Monday, September 20, 2004

Transitioning church in contemporary culture

7 months ago, as an emerging church pastor, I moved to a 94 year old declining conservative church in a poorer part of town. Many people thought I was mad. I was returning to what many in the emerging church are deconstructing and railing against. I was deciding to live in what many had dismissed as lifeless and immovable.

Over 7 months there have been some great encouragements;
a more open, questioning, relaxed, creative, relational approach to faith.
innovation and change
people finding faith
new people

Over 7 months I have been:

1 – Practicing my beliefs. I came to Opawa with a number of beliefs;
– Postmodernity was affecting all of society, not just 20 year olds.
– All people are made in the image of God, and thus all people are open to creativity, community, culture.
– The resurrection of Christ means new life can occur in dark, hard places.
– The key mission questions for the church in the next few years will involve transitioning what is.
(Unlike Robert Webber, while church startups do allow innovation and freedom, if we can find ways to transitioning, I believe we will be modelling a more much Kingdom enfused, pastoral and connective set of practices).

These beliefs have shaped my actions around Opawa. I have found that if I treat people with respect, if I explain things clearly, if I am well-organised, if I provide safety and multiple ways to be involved (including just watching), then in return there is tremendous freedom and space.

2 – Offering experiential learning. Instead of running lots of seminars on postmodernity, instead of preaching on cultural change, instead of setting up futures groups, I have provided postmodern ministry experiences. Doing it enables people to experience it before they judge it.

I have offered multiple choice in worship, I have provided tactile worship experiences, I have encouraging community storytelling, I have introduced moments of chaos, I have used culture at sacred moments.

From these, in time, will emerge questions, many questions, the sort of questions I might cover in courses or seminars;
Can we know God in non-rational ways?
Can we trust God in community as well as the Bible?
Do we need to control what people say?

But I have chosen to approach these through offering experiences, rather than offering persuasive head speak.

Not sure whether such approaches will come back to bite me, given that 7 months is not long. But so far all the signs are positive.

Posted by steve at 10:51 AM


  1. Hmm … an interesting move! Made me think about the notion of “church planting” and “church transitioning”. In our setting as so called small “mainline” denomination there are many “stagnat” or “declining” churches that need a kind of “breath-of-fresh-air” pastors/leaders which would be patient and creative enough to try out stuff that would really make a difference. Thanks for sharing!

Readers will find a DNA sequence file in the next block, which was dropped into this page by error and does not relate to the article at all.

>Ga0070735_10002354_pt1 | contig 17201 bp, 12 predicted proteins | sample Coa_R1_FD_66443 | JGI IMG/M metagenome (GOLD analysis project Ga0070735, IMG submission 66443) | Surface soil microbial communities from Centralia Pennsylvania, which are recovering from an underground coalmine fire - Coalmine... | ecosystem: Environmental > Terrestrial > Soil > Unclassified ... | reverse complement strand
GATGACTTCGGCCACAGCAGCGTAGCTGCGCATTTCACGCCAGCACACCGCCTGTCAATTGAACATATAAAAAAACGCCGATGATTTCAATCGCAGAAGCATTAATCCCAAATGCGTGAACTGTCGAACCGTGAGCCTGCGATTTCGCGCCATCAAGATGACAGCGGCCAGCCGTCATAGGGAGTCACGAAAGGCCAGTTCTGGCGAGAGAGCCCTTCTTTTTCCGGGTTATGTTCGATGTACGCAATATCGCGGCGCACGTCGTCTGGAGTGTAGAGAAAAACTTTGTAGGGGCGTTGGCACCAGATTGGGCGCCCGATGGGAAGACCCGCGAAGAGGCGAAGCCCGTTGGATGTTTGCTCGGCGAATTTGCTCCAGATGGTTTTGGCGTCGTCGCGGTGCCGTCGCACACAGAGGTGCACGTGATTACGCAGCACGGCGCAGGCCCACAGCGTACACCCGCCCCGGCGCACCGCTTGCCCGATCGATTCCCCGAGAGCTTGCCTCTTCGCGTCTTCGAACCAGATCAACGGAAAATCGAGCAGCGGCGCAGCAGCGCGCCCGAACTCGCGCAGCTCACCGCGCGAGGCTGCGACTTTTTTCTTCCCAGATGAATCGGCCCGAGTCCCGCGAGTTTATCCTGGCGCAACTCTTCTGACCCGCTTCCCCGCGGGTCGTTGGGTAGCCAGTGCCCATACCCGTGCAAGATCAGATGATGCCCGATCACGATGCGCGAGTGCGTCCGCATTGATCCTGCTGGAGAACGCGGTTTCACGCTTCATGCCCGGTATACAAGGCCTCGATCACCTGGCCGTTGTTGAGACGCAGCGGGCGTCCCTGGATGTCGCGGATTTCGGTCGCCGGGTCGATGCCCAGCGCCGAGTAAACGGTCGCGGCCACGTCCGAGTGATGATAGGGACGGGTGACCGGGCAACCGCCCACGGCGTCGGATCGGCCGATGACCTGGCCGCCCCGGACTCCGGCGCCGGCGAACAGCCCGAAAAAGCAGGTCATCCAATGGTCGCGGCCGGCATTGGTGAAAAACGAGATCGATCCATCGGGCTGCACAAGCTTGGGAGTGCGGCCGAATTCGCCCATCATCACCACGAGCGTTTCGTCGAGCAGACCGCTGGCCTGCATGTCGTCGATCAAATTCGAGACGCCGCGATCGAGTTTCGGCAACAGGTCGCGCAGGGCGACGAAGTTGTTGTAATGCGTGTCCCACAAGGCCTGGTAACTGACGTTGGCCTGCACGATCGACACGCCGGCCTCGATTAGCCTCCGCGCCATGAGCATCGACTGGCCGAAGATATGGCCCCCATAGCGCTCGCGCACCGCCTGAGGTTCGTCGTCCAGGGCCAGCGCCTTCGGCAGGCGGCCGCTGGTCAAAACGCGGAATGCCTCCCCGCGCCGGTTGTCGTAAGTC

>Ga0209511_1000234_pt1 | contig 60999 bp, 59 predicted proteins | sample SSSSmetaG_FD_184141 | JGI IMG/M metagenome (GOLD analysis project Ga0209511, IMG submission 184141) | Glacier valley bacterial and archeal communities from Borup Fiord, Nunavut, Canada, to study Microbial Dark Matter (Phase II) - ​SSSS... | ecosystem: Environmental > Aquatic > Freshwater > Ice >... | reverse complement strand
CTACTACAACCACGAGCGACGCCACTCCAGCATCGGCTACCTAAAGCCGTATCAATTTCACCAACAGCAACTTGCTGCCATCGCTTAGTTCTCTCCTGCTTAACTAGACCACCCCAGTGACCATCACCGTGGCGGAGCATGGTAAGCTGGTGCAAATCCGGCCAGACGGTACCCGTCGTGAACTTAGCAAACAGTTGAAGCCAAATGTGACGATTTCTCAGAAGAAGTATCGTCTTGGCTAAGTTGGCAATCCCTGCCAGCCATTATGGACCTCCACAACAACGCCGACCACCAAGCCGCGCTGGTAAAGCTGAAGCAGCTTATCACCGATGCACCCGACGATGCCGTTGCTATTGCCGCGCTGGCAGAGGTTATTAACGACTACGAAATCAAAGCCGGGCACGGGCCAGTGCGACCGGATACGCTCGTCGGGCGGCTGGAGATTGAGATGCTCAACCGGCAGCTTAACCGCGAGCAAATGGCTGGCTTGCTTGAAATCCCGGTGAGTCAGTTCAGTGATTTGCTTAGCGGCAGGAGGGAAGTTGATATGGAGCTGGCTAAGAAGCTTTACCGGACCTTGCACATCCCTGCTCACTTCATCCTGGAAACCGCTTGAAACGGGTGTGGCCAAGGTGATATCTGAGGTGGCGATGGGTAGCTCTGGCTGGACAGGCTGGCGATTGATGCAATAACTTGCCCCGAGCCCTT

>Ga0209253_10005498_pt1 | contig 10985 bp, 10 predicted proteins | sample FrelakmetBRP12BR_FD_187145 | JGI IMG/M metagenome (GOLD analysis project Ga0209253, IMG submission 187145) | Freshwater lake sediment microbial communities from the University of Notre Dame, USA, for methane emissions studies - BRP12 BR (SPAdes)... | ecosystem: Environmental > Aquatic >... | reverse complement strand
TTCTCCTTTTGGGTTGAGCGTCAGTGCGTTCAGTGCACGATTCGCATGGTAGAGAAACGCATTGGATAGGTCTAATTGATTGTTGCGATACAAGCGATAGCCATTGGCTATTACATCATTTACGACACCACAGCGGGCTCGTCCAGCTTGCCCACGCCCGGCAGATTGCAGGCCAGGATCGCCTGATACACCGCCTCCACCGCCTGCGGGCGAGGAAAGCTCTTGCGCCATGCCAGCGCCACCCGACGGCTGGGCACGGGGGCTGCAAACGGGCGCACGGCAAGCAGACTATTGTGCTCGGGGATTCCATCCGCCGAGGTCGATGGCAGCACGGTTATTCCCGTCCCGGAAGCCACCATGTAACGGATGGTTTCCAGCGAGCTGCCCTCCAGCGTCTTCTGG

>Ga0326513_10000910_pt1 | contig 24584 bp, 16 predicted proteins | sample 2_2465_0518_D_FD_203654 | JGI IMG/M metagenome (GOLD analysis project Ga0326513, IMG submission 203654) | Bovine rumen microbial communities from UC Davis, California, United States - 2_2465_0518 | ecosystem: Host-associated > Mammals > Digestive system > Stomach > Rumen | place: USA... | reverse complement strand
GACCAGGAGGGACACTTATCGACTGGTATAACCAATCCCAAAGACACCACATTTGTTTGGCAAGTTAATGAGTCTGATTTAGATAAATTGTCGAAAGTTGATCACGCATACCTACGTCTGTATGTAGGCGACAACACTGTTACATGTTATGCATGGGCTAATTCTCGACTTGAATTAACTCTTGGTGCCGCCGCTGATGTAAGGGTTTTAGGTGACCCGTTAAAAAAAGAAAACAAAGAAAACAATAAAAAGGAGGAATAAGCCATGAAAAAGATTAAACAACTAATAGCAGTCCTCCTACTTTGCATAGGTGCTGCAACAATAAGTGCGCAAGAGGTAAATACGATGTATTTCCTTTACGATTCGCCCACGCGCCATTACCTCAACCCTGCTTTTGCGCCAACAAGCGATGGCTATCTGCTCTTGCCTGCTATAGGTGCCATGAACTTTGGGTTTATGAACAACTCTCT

Comment by Sivin Kit — September 20, 2004 @ 1:03 pm

  2. Good on ya. What I have found in pastoral ministry is that there are a suprprising number of older people who have been waiting for something like this. Sometimes they diodn’t even know what it was they were waiting for but then they do when you do it with them. In any case many see what the future holds if something doesn’t happen. Some decide that they would rather die with their church than change some choose life …

    Comment by Andii — September 20, 2004 @ 9:34 pm

  3. i share you beliefs and your methodology. In my experience a bit of it does come back and bite you every once in a while but it can be overcome. i’m currently the small group pastor at a more traditional church while developing an “emerging communityâ€? apart from that body. Each arena has its own challenge and joys.

    Andii’s comments made me think of a Startbucks experience i had several years ago. While working on my personal philosophy for an emerging church, my Toshiba Libretto got the interest of four retiree’s at the next table. They were Christians. As our conversation continued i started explaining what i was thinking about in practical terms and not emergent speak. Their mood lifted and they just lit up. One gentleman said to me, “We have been praying for the church to wake up for the last 25 years! i’m glad to see that God is answering our prayers in these changing times.â€? The conversation was positive and very enlightening to me. Their values were emergent even if their language and expression was not.

    As our time ended these saints prayed with me. Each on prayed a blessing along the following lines, “Lord, we bless this young man in Jesus name. Extend to him and his wife double what you have done for us in our lives.. . .â€? and on it went. i wept. If these people were the majority in an older congregation then transitioning a church would be a joy. It is the practical discovery oriented approach that gets them excited. Forget the “emergent speakâ€?, just live it out. — Keep it up Bro’.

    Comment by Darren — September 21, 2004 @ 8:46 am

  4. I think part of the benefit for you is being in a position of leadership, and having a clearly articulated vision. In that context, transitioning has a different flavour to being a “youth” minister, or a visionary lay person. Keep it up, though!

    Comment by Curate — September 24, 2004 @ 4:23 pm

  5. Thank you for sharing your ideas! I wish you much success in your endeavors. May I have your permission to share your ideas with our adult education committee?

    Ellen Pate
    Midland, Texas USA

    Comment by Ellen Pate — October 14, 2004 @ 4:20 am

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